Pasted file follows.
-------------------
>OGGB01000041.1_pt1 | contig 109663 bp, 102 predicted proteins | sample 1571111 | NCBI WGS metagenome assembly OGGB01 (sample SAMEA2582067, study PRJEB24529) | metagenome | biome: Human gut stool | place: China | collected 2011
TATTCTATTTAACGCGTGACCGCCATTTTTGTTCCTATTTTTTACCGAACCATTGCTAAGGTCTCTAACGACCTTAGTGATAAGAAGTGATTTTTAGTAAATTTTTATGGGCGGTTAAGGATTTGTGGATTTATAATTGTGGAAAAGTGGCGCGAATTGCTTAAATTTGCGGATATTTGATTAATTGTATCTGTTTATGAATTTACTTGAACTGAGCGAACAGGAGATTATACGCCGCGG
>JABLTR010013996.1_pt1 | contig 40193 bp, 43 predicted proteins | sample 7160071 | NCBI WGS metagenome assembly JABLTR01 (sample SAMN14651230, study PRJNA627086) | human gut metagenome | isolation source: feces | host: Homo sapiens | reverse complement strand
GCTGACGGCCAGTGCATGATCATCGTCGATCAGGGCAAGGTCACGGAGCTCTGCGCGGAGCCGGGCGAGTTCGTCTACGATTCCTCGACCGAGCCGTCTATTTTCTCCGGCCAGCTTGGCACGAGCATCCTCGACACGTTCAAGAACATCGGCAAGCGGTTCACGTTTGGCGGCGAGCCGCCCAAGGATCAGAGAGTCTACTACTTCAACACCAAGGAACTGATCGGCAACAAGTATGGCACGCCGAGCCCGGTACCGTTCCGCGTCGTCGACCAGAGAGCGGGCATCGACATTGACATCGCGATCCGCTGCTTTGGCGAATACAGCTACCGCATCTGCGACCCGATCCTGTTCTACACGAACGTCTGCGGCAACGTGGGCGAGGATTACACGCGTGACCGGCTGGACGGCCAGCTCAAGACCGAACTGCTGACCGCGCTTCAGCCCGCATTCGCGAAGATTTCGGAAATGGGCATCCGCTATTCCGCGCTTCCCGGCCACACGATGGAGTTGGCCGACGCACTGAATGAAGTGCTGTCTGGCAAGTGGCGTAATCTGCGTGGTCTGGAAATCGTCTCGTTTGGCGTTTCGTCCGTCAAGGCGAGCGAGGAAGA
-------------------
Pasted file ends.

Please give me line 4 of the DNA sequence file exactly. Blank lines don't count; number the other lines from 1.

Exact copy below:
GCTGACGGCCAGTGCATGATCATCGTCGATCAGGGCAAGGTCACGGAGCTCTGCGCGGAGCCGGGCGAGTTCGTCTACGATTCCTCGACCGAGCCGTCTATTTTCTCCGGCCAGCTTGGCACGAGCATCCTCGACACGTTCAAGAACATCGGCAAGCGGTTCACGTTTGGCGGCGAGCCGCCCAAGGATCAGAGAGTCTACTACTTCAACACCAAGGAACTGATCGGCAACAAGTATGGCACGCCGAGCCCGGTACCGTTCCGCGTCGTCGACCAGAGAGCGGGCATCGACATTGACATCGCGATCCGCTGCTTTGGCGAATACAGCTACCGCATCTGCGACCCGATCCTGTTCTACACGAACGTCTGCGGCAACGTGGGCGAGGATTACACGCGTGACCGGCTGGACGGCCAGCTCAAGACCGAACTGCTGACCGCGCTTCAGCCCGCATTCGCGAAGATTTCGGAAATGGGCATCCGCTATTCCGCGCTTCCCGGCCACACGATGGAGTTGGCCGACGCACTGAATGAAGTGCTGTCTGGCAAGTGGCGTAATCTGCGTGGTCTGGAAATCGTCTCGTTTGGCGTTTCGTCCGTCAAGGCGAGCGAGGAAGA